Alexander Kentikelenis is the Junior Research Fellow in Politics at Trinity College. Before taking up this post, he completed a Ph.D. in Sociology and an M.Phil. in Development Studies at the University of Cambridge (King's College).
Alexander's research interests lie in the fields of international political economy, economic and organizational sociology, public health, and international development. He has written extensively on the social consequences of economic crises, austerity, and structural reforms. His current research continues to explore these issues, but also focuses on processes of deliberation and decision-making in the international political economy. He is particularly interested in questions of governance and accountability of intergovernmental organizations.
Alexander’s work has appeared in leading academic journals, including The Lancet, World Development, The Lancet Global Health, Social Science & Medicine and the European Journal of Public Health, and has received attention by various media outlets, including the New York Times, Le Monde, El País, Reuters, Associated Press, the BBC, and Al Jazeera. In addition, it has formed the basis of parliamentary questions in the House of Lords and the European Parliament. Alexander has also worked as a consultant to the World Health Organization and the European Centre for Disease Prevention and Control. Over the years, his research has been funded by the Institute for New Economic Thinking (INET), the Cambridge Political Economy Society, the Onassis Foundation, the Greek Ministry of Education (IKY), and Harvard University.
Intergovernmental organizations form a dense network influencing the activities of states, citizens, and business. Among them, possibly the most powerful, and probably the most controversial, is the International Monetary Fund (IMF). Founded after World War II, the IMF became central to the functioning of the world economy, and has served as a lender of last resort to most countries. In this capacity, it has guided nations into becoming ever more integrated into the global economic system, and has thus directly or indirectly affected policy in developed and developing countries alike, as well as the lives of ordinary citizens. Yet, despite its significance, the IMF’s internal workings have been characterized as a ‘black box’ and knowledge about the policies it has advocated in borrowing countries remains haphazard.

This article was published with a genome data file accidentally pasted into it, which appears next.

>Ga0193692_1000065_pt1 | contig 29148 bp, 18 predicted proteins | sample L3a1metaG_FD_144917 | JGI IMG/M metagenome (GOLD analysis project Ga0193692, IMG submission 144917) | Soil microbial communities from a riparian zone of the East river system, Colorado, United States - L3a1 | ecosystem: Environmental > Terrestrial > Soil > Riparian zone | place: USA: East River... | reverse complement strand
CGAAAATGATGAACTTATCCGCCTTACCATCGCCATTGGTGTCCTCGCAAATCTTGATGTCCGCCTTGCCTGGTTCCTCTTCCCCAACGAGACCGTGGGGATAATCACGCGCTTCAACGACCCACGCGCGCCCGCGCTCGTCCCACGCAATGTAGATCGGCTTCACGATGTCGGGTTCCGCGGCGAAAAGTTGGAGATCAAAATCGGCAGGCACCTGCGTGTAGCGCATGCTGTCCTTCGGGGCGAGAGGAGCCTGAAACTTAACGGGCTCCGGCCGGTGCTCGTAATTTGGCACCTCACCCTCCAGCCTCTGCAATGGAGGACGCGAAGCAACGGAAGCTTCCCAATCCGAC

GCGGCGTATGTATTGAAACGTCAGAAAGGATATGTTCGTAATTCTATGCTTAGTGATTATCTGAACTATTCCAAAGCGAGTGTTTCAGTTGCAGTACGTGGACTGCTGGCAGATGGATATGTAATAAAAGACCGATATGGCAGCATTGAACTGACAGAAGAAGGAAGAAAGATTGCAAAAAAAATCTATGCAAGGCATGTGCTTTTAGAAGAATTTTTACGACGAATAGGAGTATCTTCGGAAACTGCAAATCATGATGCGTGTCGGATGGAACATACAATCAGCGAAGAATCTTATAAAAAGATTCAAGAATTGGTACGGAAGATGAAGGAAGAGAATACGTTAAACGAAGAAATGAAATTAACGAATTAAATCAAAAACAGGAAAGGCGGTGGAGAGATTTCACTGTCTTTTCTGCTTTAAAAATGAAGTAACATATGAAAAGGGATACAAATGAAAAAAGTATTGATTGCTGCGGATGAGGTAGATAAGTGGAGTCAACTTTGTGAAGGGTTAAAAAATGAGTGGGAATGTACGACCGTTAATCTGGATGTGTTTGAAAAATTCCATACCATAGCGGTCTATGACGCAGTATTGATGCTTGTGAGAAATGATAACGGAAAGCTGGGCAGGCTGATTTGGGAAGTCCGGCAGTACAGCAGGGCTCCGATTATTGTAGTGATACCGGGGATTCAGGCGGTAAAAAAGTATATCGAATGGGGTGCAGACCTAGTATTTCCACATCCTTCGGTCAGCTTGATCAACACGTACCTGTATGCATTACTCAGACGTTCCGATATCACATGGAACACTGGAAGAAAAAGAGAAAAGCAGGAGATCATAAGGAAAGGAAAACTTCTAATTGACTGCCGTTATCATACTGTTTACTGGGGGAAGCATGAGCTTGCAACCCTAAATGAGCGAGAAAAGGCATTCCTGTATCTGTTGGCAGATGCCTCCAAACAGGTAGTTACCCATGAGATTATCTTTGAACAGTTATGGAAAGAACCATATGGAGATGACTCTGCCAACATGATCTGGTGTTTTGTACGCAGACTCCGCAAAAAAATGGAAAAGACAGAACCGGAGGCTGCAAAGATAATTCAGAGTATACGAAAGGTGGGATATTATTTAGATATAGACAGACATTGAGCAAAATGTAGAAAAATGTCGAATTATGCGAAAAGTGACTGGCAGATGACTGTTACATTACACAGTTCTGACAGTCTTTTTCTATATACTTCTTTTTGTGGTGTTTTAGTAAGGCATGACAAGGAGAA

Alexander’s work seeks to overcome these limitations and focuses on two interrelated aspects of the activities of this organization: What determines its policies? What consequences do its policies have? To investigate these issues, he relies on newly-generated data and diverse methodological approaches (macro-comparative quantitative analyses, survey methods, in-depth interviews, focus groups, content analysis, and historical methods).
Determinants of IMF-mandated economic reforms
How has the IMF come to decide what ‘sound economic policy’ entails? How have these ideas diffused throughout the world?What policies has the IMF advocated in countries receiving financial assistance, and how have these policies changed over time? Is the IMF responsive to the interests of its member-states, or is it guided by the interests and ideas of its bureaucracy? Does the IMF exhibit patterns of ‘scientific’ decision-making, or is it held captive by defunct theories? Who are the people governing the IMF and can we trace ‘revolving doors’ carrying them from international economic policy-making to private finance or business?How do these people govern the organization? How is the IMF interlinked with other intergovernmental organizations and bilateral donors?
Alexander’s research on the determinants of IMF-mandated economic adjustment policies examines such questions and contributes to debates in the fields of international political economy, political and organizational sociology, and development studies. To this end, he has generated large-scale databases utilizing newly available archival material that enable nuanced accounts of how the relevant dynamics operate.
Social consequences of economic reforms
What are the effects of economic adjustment policies on social protection policies? How do economic reforms affect population health? Which social groups are affected the most and how? How do specific policies threaten access to essential welfare services? What is the political response to the social consequences of economic adjustment policies? How do people respond to rapid socioeconomic change and the rollback of social services?
Alexander’s work on the social consequences of economic adjustment policies focuses on the implications of reform paths for society and public health in a comparative perspective. He has published on the public health effects of the Greek crisis, the effects of austerity measures on European health systems, and the political and policy response to health crises. In addition, drawing on in-depth interviews in a working class Athens suburb, he has examined how the members of this community – marred by high levels of unemployment – cope with adversity. Finally, Alexander has analyzed the effects of IMF programs on health policy and outcomes in low-income countries.Global governance Institutions and organisations International organisations Public Policy